Minority Shareholders Investing in South African Companies
After weeks of political campaigns rallying through the country in last minute efforts to secure votes, the elections finally fell upon us on the 8th of May 2019. It is time for all South Africans to patiently await the results with bated breath. What happens immediately after the winning party is announced? There are several questions on the lips of companies, shareholders, local individuals, foreign investors and the general South African population alike. At the forefront of these is the present state of unresolved enquiries that are currently underway, such as the State Capture debacle and the PIC enquiry, and the questions surrounding BOSASA, ESKOM and Steinhoff for example, and what the subsequent outcome of these issues will be.
We are all experiencing uncertainty as to how the General Election results will affect socioeconomic equality, employment statistics, poverty, the economy, businesses and local and foreign investment in our country. Concerning the everyday middle class South African, a current minority shareholder or first-time potential investor can rest assured that if they hold wealth in shares invested in South Africa companies, the value of their investments and subsequent wealth. This is according to The Companies Act 71 of 2008 (“The Act”) as it is currently drafted, which has aimed its purpose at protecting the rights of minority shareholders.
The Act ensures that adequate and transparent information is provided to shareholders who are participating in the selling and buying of securities as well as placing greater emphasis on directors’ responsibilities. It further aims at creating social and economic equality amongst investors by providing a stable platform for investment in which both the interests of the minority shareholders as well as the majority shareholders are considered.
When acting in your capacity as a shareholder, it is important to know that in the context of fundamental transactions, takeovers and offers, the form of protection afforded to both the minority and majority shareholders is governed by the takeover provisions contained in Part A, B and C of Chapter 5 of the Act and is provided for by sections 112 to 127, and the takeover regulations 81-122. Furthermore, there is additional protection provided by sections 163 and 164 through recourse to the courts.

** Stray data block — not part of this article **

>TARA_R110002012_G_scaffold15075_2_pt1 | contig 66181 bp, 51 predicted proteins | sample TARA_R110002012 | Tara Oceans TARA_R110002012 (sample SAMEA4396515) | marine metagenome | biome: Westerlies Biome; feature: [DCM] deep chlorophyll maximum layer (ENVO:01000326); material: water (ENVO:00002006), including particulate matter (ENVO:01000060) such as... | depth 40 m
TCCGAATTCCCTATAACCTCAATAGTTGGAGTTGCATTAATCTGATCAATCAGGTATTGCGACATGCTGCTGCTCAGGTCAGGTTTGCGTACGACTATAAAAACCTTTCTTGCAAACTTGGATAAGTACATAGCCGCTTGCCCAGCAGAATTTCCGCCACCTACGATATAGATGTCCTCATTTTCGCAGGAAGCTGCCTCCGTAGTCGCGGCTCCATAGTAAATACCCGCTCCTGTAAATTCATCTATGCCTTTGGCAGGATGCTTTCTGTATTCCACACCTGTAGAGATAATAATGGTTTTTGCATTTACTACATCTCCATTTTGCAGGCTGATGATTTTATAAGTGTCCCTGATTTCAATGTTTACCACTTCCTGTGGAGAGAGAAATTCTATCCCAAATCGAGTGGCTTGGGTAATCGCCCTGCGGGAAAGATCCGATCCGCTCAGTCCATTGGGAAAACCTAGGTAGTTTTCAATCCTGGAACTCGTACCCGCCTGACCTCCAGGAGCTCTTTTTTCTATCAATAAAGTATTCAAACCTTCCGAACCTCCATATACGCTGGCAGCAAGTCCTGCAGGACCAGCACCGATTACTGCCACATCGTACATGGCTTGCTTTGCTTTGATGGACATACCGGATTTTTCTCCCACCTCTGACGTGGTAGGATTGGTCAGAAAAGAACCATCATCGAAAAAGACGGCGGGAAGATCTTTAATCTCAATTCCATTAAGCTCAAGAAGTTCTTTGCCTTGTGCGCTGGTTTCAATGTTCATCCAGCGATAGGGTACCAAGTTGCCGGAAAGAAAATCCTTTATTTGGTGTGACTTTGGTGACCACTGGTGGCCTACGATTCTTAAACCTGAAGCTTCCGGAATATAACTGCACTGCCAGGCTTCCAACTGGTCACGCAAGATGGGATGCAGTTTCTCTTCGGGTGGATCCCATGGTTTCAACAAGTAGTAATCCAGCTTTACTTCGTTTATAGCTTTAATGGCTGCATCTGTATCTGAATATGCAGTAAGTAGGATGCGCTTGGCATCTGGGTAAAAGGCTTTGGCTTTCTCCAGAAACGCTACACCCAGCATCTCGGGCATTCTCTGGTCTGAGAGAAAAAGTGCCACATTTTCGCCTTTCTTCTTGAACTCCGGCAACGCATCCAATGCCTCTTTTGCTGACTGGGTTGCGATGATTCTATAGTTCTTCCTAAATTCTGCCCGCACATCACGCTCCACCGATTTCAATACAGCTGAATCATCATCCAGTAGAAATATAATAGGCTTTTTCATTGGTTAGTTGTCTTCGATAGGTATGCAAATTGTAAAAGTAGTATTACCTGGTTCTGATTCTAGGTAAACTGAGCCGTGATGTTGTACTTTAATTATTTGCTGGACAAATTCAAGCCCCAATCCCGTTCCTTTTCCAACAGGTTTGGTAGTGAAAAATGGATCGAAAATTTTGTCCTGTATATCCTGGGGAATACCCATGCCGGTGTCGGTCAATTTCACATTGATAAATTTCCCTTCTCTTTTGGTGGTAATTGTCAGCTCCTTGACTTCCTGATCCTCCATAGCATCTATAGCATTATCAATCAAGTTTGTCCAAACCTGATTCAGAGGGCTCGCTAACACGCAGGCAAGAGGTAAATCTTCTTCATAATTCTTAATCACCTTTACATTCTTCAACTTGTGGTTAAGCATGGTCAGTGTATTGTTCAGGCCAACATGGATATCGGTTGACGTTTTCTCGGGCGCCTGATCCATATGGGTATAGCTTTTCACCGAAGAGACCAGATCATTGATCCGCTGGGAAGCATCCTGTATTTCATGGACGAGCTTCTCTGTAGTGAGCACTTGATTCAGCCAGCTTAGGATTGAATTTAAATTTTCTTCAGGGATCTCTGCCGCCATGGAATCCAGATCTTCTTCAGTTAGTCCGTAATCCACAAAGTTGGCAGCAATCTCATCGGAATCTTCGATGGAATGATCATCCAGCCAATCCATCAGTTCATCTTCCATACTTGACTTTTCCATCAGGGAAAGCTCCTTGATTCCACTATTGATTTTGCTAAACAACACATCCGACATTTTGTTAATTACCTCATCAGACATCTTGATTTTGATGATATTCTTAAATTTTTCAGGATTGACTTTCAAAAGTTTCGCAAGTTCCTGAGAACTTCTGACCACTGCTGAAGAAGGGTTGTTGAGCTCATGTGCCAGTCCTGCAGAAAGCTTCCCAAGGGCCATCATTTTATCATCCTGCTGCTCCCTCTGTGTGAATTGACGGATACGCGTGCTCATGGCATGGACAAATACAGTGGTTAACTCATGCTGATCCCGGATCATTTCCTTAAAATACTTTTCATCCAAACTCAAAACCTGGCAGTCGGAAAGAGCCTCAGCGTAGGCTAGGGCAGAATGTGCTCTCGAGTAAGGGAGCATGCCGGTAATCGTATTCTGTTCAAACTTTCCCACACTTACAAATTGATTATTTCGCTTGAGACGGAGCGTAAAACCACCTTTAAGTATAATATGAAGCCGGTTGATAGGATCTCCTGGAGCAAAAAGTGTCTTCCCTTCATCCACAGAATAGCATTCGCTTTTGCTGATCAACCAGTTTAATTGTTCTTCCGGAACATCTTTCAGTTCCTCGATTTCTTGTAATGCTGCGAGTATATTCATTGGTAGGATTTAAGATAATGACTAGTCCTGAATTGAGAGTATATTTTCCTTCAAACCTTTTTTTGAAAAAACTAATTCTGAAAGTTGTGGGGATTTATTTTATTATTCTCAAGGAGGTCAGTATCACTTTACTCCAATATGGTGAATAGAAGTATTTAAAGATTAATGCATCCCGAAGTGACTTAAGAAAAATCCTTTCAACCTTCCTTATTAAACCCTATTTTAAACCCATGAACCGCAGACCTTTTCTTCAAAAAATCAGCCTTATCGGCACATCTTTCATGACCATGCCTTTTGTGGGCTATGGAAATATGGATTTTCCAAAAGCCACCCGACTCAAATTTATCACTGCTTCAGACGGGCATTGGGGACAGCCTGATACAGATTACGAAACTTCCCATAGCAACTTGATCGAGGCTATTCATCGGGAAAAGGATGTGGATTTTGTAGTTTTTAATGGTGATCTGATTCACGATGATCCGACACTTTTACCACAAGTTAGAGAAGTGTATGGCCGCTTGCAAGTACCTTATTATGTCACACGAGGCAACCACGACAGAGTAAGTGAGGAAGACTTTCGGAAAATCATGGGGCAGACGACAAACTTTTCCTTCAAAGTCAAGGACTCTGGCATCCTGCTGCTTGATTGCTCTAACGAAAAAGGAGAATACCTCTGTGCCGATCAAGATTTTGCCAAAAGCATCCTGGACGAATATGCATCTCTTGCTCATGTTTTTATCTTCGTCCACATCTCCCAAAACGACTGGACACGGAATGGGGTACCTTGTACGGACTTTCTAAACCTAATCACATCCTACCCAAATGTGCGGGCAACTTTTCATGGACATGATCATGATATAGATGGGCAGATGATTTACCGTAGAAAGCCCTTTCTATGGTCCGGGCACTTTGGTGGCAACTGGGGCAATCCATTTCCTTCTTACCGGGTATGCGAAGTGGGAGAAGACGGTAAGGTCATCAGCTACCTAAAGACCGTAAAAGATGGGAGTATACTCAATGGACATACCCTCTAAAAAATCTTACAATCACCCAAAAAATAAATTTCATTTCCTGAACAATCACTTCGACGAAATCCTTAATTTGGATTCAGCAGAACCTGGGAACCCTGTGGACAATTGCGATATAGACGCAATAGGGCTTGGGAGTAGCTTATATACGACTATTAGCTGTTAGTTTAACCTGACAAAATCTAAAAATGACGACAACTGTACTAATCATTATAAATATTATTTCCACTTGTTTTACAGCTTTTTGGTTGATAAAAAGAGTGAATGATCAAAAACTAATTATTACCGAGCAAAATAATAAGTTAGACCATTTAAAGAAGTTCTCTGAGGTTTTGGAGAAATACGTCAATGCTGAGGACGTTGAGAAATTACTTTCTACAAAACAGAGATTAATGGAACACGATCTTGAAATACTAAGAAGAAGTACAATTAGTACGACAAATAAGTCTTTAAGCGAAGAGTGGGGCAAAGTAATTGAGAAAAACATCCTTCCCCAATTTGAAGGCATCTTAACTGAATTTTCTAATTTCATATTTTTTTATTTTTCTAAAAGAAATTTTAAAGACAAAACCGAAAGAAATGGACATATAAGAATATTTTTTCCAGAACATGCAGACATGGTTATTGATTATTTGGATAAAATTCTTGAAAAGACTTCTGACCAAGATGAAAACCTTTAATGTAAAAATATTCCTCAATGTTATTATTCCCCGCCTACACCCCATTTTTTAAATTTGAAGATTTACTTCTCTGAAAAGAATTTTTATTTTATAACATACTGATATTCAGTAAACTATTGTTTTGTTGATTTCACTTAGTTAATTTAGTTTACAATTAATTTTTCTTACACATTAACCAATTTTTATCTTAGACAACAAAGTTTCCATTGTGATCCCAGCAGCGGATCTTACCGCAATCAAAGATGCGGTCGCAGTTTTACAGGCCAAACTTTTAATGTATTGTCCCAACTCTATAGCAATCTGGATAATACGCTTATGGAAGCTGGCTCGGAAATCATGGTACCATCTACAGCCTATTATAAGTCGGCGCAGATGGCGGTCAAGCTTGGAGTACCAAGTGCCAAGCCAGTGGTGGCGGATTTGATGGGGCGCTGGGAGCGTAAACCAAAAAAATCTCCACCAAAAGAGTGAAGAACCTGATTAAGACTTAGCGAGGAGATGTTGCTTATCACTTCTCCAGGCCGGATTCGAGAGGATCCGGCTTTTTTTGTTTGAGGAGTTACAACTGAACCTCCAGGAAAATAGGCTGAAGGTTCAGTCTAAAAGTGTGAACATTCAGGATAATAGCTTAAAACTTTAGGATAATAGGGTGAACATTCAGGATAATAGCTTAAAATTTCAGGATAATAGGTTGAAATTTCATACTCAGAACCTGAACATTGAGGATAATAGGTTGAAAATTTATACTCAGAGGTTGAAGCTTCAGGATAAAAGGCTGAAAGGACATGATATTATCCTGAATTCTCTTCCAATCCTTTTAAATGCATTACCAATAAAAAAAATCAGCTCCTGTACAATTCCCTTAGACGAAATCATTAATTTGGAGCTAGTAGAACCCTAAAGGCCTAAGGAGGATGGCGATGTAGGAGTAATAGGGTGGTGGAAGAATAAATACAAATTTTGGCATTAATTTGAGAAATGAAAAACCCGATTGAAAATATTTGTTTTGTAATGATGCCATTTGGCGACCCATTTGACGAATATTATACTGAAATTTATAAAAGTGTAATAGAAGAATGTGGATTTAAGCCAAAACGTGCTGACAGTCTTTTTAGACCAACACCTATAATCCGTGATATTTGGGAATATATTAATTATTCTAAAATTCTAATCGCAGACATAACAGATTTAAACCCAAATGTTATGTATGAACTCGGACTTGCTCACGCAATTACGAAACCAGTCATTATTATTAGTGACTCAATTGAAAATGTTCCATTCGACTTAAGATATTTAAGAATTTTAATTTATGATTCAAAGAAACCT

Shareholders must be aware that there are three types of transactions which will, if completed, will affect the ownership of a company or the shareholding in the company, thus influencing the shareholders concerned. The provisions governing fundamental transactions are applicable to all companies, public or private and furthermore in the circumstances that a fundamental transaction involves a regulated company, the transaction will constitute an affected transaction. Section 117(1)(i) and section 118 of the Act set out the meaning of an affected transaction.
An affected transaction is governed by the Takeover Regulation Panel and it will only be an affected transaction if it involves a regulated company. Section 117(i) and 118(1) of the Act define the meaning of a regulated company.
In summary, there are several provisions within the Act that attempt to ensure minority shareholder rights are protected whilst at the same time providing a stable platform for investment where the economy is not siphoned off by inequality amongst different shareholders.
Our legislature has drafted the Act in such a way that its purpose, in terms of the application to affected transactions is to facilitate the support and the development of the South African economy. It does so by creating flexibility and simplicity in the formation and maintenance of companies, to balance the rights and obligations of shareholders and directors within companies and tries to provide a predictable and effective environment for the efficient regulation of companies. Under the Act, the protection provided to minority shareholders is necessary in an emerging economy such as ours, where there is an over-arching need to achieve both social and economic equality in our young democracy.
Whilst the intentions of the Companies’ Act are clear, we should continue to save and invest in the shares of South African Companies, however always being mindful of the fact that those companies are operating within an increasingly complex financial and regulatory environment and in accordance with ever changing parameters that will influence the determination of the market value of our shares.
Let us forfeit the fact that not all things can be governed by the law.